Grief: The Biography of a Holocaust Photograph
Grief: The Biography of a Holocaust Photograph (Oxford, August 2020)
Awarded a Kenneth Botto Fellowship from the Center for Creative Photography, 2016
College Scholar Award, University of Colorado, 2016
My book, Grief: The Biography of a Holocaust Photograph, starts in January 1942 on the killing fields of World War II just on the outskirts of Kerch in the Soviet Union—the site where the first widely circulated Holocaust liberation photographs were taken. I turn the focus to the moment a young Soviet Jewish photojournalist, Dmitri Baltermants, took a series of images—his iconic photographs of women mourning dead male victims of Nazi atrocities, one of which would become his famous “Grief” photograph. From the moment the photographer selected a particular scene of the Nazi mass murder, his images universalized what would become known as the Holocaust by embedding his photographs in widely recognized aesthetic tropes of post-battle scenes like those of Matthew Brady during the Civil War. The book will have three sections: “Grief” during World War II, when Baltermants served as photographer; “Grief” during the Cold War, when he was photo editor of Ogonyok, the Life magazine of the Soviet Union; and “Grief” after the Cold War, after his death in 1990. I talk about his photographs’ reception and circulation during World War II, as well as the way editors understood the images and helped readers make sense of them. Then, during the 1960s and 70s, Baltermants remade the photographs, exhibited them globally, and reprinted them in Ogonyok and other publications. I examine how they functioned domestically, in the Soviet Union’s heroic memory of the World War II, in this case by demonstrating the unparalleled Soviet suffering of genocidal violence. Internationally, as “Grief” became known worldwide, it was used in exhibitions of photography and became a key strategy in Cold War diplomacy. The final section begins with the photographer’s death and during the boom in institutionalized Holocaust memory and shows how “Grief” got redefined as both an art photograph by collectors and museums, which gave the image value in the art market as well as a Holocaust photograph even as the aesthetics of the image resisted that interpretation.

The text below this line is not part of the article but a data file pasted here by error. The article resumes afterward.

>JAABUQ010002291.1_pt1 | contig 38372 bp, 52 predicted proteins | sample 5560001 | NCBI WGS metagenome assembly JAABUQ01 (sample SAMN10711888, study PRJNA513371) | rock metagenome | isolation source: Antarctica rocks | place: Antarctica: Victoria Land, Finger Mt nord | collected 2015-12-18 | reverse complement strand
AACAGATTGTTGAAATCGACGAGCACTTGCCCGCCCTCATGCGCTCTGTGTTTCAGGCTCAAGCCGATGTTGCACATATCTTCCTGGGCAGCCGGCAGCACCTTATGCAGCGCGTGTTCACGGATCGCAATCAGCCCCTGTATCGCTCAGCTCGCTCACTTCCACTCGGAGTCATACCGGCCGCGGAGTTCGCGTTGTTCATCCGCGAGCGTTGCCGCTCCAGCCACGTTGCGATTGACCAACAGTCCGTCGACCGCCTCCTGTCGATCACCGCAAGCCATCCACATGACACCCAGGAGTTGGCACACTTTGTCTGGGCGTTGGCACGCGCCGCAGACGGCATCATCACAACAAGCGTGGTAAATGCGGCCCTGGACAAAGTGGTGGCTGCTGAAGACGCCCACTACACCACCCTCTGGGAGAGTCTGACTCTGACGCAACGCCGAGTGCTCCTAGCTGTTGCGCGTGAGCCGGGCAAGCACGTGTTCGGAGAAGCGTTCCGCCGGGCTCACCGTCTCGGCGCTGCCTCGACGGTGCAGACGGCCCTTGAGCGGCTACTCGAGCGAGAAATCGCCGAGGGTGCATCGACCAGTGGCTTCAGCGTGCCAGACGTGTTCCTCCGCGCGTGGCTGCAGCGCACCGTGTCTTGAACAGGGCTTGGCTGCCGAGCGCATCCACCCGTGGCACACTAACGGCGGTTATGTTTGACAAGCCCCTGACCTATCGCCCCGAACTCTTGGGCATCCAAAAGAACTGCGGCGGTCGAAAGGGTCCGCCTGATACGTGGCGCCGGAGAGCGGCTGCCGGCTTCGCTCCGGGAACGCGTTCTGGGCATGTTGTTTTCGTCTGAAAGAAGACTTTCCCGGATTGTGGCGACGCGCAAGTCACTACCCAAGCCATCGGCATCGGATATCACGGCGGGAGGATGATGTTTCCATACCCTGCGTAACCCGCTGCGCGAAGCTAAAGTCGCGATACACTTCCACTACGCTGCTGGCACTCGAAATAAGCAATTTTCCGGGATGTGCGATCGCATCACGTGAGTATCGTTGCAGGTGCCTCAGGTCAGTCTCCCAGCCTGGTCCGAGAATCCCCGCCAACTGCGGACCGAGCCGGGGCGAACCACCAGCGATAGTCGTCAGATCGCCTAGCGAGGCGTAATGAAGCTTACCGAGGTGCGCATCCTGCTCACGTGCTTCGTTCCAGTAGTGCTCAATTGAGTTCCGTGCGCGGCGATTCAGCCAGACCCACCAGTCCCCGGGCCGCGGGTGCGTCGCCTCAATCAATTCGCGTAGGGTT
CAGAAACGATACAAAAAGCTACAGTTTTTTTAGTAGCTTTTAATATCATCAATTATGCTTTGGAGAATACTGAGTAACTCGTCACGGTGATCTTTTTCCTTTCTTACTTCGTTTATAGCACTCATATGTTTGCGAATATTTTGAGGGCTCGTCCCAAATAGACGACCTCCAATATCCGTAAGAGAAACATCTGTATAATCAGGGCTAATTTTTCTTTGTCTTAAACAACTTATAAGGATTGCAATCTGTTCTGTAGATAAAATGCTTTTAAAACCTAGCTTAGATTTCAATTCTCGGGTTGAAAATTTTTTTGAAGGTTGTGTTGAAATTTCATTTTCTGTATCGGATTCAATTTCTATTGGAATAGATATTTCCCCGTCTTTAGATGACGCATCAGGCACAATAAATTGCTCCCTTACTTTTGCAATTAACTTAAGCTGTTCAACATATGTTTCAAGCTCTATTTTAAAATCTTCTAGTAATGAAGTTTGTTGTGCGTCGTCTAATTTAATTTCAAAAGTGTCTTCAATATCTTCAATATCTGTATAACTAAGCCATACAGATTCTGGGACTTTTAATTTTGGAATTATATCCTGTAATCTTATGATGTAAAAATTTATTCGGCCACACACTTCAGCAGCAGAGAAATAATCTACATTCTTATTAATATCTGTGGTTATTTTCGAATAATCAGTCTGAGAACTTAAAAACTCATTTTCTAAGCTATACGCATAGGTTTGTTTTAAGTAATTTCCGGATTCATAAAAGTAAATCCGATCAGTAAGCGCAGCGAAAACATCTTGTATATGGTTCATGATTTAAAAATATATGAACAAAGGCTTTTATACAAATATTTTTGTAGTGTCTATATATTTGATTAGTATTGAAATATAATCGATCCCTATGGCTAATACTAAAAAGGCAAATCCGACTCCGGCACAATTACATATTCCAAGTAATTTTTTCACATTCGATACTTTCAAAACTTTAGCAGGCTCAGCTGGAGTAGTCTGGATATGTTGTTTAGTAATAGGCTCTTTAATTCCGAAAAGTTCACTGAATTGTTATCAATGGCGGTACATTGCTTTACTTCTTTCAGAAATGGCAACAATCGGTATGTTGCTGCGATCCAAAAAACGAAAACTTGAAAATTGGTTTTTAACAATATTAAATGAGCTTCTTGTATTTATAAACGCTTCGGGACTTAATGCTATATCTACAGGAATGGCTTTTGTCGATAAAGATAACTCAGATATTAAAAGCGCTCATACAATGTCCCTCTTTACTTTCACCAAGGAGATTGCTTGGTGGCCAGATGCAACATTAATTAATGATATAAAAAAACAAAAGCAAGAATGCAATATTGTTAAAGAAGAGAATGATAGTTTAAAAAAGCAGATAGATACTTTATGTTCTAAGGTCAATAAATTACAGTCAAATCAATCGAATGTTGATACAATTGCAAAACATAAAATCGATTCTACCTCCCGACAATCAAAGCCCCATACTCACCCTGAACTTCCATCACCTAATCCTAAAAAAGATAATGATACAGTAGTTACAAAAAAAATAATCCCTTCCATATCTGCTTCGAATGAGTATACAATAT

Talks about Grief:
“Grief: The Biography of a Holocaust Photograph,” University of Kansas, January 2020.
The talk was in response to a photojournalistic examination of the Holocaust at the University of Kansas, a lecture called “When the Holocaust Was Human.” See more details.
“Seeing the Holocaust in Grief,” Conference on Publicity of the Holocaust in the Soviet Union, Yad Vashem Research Institute, Jerusalem, December 2019.
March 29, 2018, "Making Grief," University of Otago, New Zealand.
March 9, 2018, "Making Grief," Vanderbilt University, Nashville TN
December 18-19, "Making Grief," Seminar on Jewishness of Soviet Culture, Association for Jewish Studies conference, Washington, D.C.
April 21, 2017, "Picturing Grief: Dmitri Baltermants, Soviet Holocaust Photography, and Cold War Politics," Revolutionary Lives Workshop, University of California Humanities Institute, 2pm.
Tuesday, June 6, 2016, "Valuing Grief," 5:30pm, University of Arizona's Center for Creative Photography
Tuesday, May 3, 2016, 5pm, University of Chicago's bi-annual Jean and Harold Gossett Lecture in Memory of Holocaust Victims Martha and Paul Feivel Korngold
September 9, 2015, 3:30-5pm, Works in Progress Workshop, Casden Institute and the Visual Studies Research Institute, University of Southern California, Wednesday,
Press coverage about Grief:
CU Arts and Sciences Magazine